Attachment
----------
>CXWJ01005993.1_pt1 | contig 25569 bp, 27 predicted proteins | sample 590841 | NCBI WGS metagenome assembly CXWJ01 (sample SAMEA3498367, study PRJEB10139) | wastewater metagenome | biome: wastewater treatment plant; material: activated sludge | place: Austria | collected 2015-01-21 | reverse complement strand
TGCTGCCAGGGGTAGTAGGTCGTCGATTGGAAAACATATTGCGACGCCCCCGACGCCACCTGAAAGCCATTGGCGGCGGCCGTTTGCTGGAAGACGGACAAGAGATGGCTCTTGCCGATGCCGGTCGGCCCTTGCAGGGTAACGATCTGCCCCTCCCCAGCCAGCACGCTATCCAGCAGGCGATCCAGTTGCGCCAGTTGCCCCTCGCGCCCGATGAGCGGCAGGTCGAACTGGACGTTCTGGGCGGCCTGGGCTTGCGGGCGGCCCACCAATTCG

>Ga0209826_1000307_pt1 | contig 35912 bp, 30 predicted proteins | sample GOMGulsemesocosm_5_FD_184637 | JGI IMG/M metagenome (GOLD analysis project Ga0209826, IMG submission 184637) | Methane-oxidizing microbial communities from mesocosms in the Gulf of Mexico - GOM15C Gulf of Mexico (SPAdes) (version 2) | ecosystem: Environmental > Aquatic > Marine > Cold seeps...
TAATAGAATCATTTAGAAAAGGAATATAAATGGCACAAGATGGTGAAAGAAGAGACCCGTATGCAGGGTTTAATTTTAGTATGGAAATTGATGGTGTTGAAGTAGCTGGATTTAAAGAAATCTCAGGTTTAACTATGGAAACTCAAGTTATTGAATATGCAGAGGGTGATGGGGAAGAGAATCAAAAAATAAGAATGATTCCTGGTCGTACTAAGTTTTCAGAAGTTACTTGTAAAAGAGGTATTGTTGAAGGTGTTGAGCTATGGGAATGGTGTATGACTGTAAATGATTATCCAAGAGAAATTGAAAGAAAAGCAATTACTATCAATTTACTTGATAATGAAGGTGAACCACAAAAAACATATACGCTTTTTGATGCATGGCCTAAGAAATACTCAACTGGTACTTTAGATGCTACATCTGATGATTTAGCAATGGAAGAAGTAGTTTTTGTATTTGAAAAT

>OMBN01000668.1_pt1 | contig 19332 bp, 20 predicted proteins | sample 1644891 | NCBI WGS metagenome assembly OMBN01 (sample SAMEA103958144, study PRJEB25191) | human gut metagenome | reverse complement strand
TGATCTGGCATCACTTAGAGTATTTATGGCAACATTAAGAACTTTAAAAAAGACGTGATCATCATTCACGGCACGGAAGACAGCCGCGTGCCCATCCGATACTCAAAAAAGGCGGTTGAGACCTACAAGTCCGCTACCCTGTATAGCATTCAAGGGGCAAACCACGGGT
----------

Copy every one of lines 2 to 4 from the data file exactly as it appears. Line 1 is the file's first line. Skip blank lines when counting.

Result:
TGCTGCCAGGGGTAGTAGGTCGTCGATTGGAAAACATATTGCGACGCCCCCGACGCCACCTGAAAGCCATTGGCGGCGGCCGTTTGCTGGAAGACGGACAAGAGATGGCTCTTGCCGATGCCGGTCGGCCCTTGCAGGGTAACGATCTGCCCCTCCCCAGCCAGCACGCTATCCAGCAGGCGATCCAGTTGCGCCAGTTGCCCCTCGCGCCCGATGAGCGGCAGGTCGAACTGGACGTTCTGGGCGGCCTGGGCTTGCGGGCGGCCCACCAATTCG

>Ga0209826_1000307_pt1 | contig 35912 bp, 30 predicted proteins | sample GOMGulsemesocosm_5_FD_184637 | JGI IMG/M metagenome (GOLD analysis project Ga0209826, IMG submission 184637) | Methane-oxidizing microbial communities from mesocosms in the Gulf of Mexico - GOM15C Gulf of Mexico (SPAdes) (version 2) | ecosystem: Environmental > Aquatic > Marine > Cold seeps...
TAATAGAATCATTTAGAAAAGGAATATAAATGGCACAAGATGGTGAAAGAAGAGACCCGTATGCAGGGTTTAATTTTAGTATGGAAATTGATGGTGTTGAAGTAGCTGGATTTAAAGAAATCTCAGGTTTAACTATGGAAACTCAAGTTATTGAATATGCAGAGGGTGATGGGGAAGAGAATCAAAAAATAAGAATGATTCCTGGTCGTACTAAGTTTTCAGAAGTTACTTGTAAAAGAGGTATTGTTGAAGGTGTTGAGCTATGGGAATGGTGTATGACTGTAAATGATTATCCAAGAGAAATTGAAAGAAAAGCAATTACTATCAATTTACTTGATAATGAAGGTGAACCACAAAAAACATATACGCTTTTTGATGCATGGCCTAAGAAATACTCAACTGGTACTTTAGATGCTACATCTGATGATTTAGCAATGGAAGAAGTAGTTTTTGTATTTGAAAAT